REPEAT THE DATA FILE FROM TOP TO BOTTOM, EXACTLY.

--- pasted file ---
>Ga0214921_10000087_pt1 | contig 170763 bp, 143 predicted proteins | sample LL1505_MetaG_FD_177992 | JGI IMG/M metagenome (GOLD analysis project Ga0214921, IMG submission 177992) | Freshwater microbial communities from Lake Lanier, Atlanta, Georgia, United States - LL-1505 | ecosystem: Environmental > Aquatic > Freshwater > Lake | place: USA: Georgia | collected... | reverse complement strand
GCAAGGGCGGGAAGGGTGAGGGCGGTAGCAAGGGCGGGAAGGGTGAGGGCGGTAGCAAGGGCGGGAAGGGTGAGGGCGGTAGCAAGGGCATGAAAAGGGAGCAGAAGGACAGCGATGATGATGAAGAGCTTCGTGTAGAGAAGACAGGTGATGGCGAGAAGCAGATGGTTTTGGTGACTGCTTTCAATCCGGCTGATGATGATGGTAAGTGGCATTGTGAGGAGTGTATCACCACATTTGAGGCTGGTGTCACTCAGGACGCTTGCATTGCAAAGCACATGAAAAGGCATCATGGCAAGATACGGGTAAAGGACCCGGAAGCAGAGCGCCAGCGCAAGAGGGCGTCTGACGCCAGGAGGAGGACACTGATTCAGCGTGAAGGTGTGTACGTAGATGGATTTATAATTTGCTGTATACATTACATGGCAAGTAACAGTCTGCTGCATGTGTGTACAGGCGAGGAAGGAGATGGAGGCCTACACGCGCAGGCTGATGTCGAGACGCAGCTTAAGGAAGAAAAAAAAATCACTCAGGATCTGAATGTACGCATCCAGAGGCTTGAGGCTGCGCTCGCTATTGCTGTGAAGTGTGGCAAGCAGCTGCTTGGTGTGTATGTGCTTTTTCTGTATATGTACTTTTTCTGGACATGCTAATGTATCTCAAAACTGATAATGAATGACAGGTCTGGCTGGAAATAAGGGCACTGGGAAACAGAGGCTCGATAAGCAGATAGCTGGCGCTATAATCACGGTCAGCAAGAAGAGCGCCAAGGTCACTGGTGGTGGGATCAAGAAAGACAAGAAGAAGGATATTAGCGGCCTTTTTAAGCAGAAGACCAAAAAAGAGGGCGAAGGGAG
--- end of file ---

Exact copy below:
>Ga0214921_10000087_pt1 | contig 170763 bp, 143 predicted proteins | sample LL1505_MetaG_FD_177992 | JGI IMG/M metagenome (GOLD analysis project Ga0214921, IMG submission 177992) | Freshwater microbial communities from Lake Lanier, Atlanta, Georgia, United States - LL-1505 | ecosystem: Environmental > Aquatic > Freshwater > Lake | place: USA: Georgia | collected... | reverse complement strand
GCAAGGGCGGGAAGGGTGAGGGCGGTAGCAAGGGCGGGAAGGGTGAGGGCGGTAGCAAGGGCGGGAAGGGTGAGGGCGGTAGCAAGGGCATGAAAAGGGAGCAGAAGGACAGCGATGATGATGAAGAGCTTCGTGTAGAGAAGACAGGTGATGGCGAGAAGCAGATGGTTTTGGTGACTGCTTTCAATCCGGCTGATGATGATGGTAAGTGGCATTGTGAGGAGTGTATCACCACATTTGAGGCTGGTGTCACTCAGGACGCTTGCATTGCAAAGCACATGAAAAGGCATCATGGCAAGATACGGGTAAAGGACCCGGAAGCAGAGCGCCAGCGCAAGAGGGCGTCTGACGCCAGGAGGAGGACACTGATTCAGCGTGAAGGTGTGTACGTAGATGGATTTATAATTTGCTGTATACATTACATGGCAAGTAACAGTCTGCTGCATGTGTGTACAGGCGAGGAAGGAGATGGAGGCCTACACGCGCAGGCTGATGTCGAGACGCAGCTTAAGGAAGAAAAAAAAATCACTCAGGATCTGAATGTACGCATCCAGAGGCTTGAGGCTGCGCTCGCTATTGCTGTGAAGTGTGGCAAGCAGCTGCTTGGTGTGTATGTGCTTTTTCTGTATATGTACTTTTTCTGGACATGCTAATGTATCTCAAAACTGATAATGAATGACAGGTCTGGCTGGAAATAAGGGCACTGGGAAACAGAGGCTCGATAAGCAGATAGCTGGCGCTATAATCACGGTCAGCAAGAAGAGCGCCAAGGTCACTGGTGGTGGGATCAAGAAAGACAAGAAGAAGGATATTAGCGGCCTTTTTAAGCAGAAGACCAAAAAAGAGGGCGAAGGGAG